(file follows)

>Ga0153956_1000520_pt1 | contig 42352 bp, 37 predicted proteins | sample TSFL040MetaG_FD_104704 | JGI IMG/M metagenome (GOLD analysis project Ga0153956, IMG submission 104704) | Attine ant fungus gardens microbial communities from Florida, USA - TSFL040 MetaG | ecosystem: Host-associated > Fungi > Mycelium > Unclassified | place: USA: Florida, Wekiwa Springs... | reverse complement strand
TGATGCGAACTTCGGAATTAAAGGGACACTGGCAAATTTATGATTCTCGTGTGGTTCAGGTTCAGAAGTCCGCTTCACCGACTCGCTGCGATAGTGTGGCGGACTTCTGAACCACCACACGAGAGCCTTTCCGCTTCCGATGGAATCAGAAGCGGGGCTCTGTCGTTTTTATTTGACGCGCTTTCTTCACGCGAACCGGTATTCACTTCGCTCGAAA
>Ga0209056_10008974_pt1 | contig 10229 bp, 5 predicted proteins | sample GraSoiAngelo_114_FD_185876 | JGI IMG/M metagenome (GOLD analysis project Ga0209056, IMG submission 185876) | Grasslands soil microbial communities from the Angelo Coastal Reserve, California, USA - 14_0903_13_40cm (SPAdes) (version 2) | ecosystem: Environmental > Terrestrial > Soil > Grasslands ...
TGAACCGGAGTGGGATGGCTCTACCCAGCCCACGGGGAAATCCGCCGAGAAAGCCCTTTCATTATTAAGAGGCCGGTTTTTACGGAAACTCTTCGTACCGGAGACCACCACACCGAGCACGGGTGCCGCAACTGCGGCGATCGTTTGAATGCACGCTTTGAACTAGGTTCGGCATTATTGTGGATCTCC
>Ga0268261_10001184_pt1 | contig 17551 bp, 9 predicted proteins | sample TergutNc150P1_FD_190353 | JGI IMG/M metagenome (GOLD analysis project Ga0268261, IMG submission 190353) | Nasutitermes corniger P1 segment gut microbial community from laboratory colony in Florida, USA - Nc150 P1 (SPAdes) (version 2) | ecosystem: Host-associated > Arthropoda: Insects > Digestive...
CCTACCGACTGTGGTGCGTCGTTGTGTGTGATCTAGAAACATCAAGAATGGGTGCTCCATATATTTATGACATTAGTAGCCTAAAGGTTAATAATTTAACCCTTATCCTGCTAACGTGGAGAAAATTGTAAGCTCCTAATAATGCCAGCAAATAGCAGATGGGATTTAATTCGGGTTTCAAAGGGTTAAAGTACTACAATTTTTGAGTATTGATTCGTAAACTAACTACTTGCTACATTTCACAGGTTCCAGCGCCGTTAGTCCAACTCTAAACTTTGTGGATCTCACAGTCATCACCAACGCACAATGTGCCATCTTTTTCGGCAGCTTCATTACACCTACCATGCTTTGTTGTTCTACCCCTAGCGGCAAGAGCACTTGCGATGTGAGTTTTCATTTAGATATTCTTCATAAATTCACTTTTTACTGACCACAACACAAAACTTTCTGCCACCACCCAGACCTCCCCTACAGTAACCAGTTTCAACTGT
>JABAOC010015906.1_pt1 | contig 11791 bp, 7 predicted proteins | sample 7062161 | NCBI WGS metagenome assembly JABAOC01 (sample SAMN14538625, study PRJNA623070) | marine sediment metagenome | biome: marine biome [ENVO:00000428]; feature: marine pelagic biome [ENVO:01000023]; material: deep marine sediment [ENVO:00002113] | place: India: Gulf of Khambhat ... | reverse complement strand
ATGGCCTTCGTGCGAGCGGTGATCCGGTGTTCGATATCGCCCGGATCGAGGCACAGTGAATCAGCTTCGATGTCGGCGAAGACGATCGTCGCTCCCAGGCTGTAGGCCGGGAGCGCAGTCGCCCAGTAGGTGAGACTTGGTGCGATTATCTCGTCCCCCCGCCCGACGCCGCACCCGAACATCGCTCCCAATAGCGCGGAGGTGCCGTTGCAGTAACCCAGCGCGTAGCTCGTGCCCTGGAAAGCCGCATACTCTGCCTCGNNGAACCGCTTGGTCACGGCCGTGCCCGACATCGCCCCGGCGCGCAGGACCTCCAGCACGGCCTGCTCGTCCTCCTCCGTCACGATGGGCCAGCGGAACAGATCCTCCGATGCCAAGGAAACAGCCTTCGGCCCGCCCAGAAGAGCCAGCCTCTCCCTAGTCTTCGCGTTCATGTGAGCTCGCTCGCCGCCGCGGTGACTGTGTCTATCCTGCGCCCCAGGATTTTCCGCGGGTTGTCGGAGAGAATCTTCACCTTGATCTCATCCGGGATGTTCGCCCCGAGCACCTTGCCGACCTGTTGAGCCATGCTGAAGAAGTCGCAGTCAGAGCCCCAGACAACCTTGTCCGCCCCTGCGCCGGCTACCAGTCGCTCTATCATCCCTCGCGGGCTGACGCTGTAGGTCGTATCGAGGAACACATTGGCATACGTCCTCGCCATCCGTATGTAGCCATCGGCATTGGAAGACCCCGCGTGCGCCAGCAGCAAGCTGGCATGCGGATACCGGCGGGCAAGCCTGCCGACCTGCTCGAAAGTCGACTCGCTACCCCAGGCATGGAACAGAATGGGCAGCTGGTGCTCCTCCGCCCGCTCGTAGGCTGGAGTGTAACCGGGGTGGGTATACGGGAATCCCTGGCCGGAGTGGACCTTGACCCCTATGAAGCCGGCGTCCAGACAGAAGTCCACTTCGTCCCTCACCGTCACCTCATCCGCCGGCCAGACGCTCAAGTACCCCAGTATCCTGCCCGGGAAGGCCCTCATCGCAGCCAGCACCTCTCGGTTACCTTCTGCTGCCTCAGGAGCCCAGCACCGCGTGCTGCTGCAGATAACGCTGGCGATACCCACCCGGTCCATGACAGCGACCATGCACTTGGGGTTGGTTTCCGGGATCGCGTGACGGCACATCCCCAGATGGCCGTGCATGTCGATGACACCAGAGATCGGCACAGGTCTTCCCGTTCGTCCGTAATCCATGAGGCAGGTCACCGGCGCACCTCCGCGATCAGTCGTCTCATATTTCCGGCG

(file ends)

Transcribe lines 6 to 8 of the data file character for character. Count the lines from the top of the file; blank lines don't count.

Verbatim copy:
CCTACCGACTGTGGTGCGTCGTTGTGTGTGATCTAGAAACATCAAGAATGGGTGCTCCATATATTTATGACATTAGTAGCCTAAAGGTTAATAATTTAACCCTTATCCTGCTAACGTGGAGAAAATTGTAAGCTCCTAATAATGCCAGCAAATAGCAGATGGGATTTAATTCGGGTTTCAAAGGGTTAAAGTACTACAATTTTTGAGTATTGATTCGTAAACTAACTACTTGCTACATTTCACAGGTTCCAGCGCCGTTAGTCCAACTCTAAACTTTGTGGATCTCACAGTCATCACCAACGCACAATGTGCCATCTTTTTCGGCAGCTTCATTACACCTACCATGCTTTGTTGTTCTACCCCTAGCGGCAAGAGCACTTGCGATGTGAGTTTTCATTTAGATATTCTTCATAAATTCACTTTTTACTGACCACAACACAAAACTTTCTGCCACCACCCAGACCTCCCCTACAGTAACCAGTTTCAACTGT
>JABAOC010015906.1_pt1 | contig 11791 bp, 7 predicted proteins | sample 7062161 | NCBI WGS metagenome assembly JABAOC01 (sample SAMN14538625, study PRJNA623070) | marine sediment metagenome | biome: marine biome [ENVO:00000428]; feature: marine pelagic biome [ENVO:01000023]; material: deep marine sediment [ENVO:00002113] | place: India: Gulf of Khambhat ... | reverse complement strand
ATGGCCTTCGTGCGAGCGGTGATCCGGTGTTCGATATCGCCCGGATCGAGGCACAGTGAATCAGCTTCGATGTCGGCGAAGACGATCGTCGCTCCCAGGCTGTAGGCCGGGAGCGCAGTCGCCCAGTAGGTGAGACTTGGTGCGATTATCTCGTCCCCCCGCCCGACGCCGCACCCGAACATCGCTCCCAATAGCGCGGAGGTGCCGTTGCAGTAACCCAGCGCGTAGCTCGTGCCCTGGAAAGCCGCATACTCTGCCTCGNNGAACCGCTTGGTCACGGCCGTGCCCGACATCGCCCCGGCGCGCAGGACCTCCAGCACGGCCTGCTCGTCCTCCTCCGTCACGATGGGCCAGCGGAACAGATCCTCCGATGCCAAGGAAACAGCCTTCGGCCCGCCCAGAAGAGCCAGCCTCTCCCTAGTCTTCGCGTTCATGTGAGCTCGCTCGCCGCCGCGGTGACTGTGTCTATCCTGCGCCCCAGGATTTTCCGCGGGTTGTCGGAGAGAATCTTCACCTTGATCTCATCCGGGATGTTCGCCCCGAGCACCTTGCCGACCTGTTGAGCCATGCTGAAGAAGTCGCAGTCAGAGCCCCAGACAACCTTGTCCGCCCCTGCGCCGGCTACCAGTCGCTCTATCATCCCTCGCGGGCTGACGCTGTAGGTCGTATCGAGGAACACATTGGCATACGTCCTCGCCATCCGTATGTAGCCATCGGCATTGGAAGACCCCGCGTGCGCCAGCAGCAAGCTGGCATGCGGATACCGGCGGGCAAGCCTGCCGACCTGCTCGAAAGTCGACTCGCTACCCCAGGCATGGAACAGAATGGGCAGCTGGTGCTCCTCCGCCCGCTCGTAGGCTGGAGTGTAACCGGGGTGGGTATACGGGAATCCCTGGCCGGAGTGGACCTTGACCCCTATGAAGCCGGCGTCCAGACAGAAGTCCACTTCGTCCCTCACCGTCACCTCATCCGCCGGCCAGACGCTCAAGTACCCCAGTATCCTGCCCGGGAAGGCCCTCATCGCAGCCAGCACCTCTCGGTTACCTTCTGCTGCCTCAGGAGCCCAGCACCGCGTGCTGCTGCAGATAACGCTGGCGATACCCACCCGGTCCATGACAGCGACCATGCACTTGGGGTTGGTTTCCGGGATCGCGTGACGGCACATCCCCAGATGGCCGTGCATGTCGATGACACCAGAGATCGGCACAGGTCTTCCCGTTCGTCCGTAATCCATGAGGCAGGTCACCGGCGCACCTCCGCGATCAGTCGTCTCATATTTCCGGCG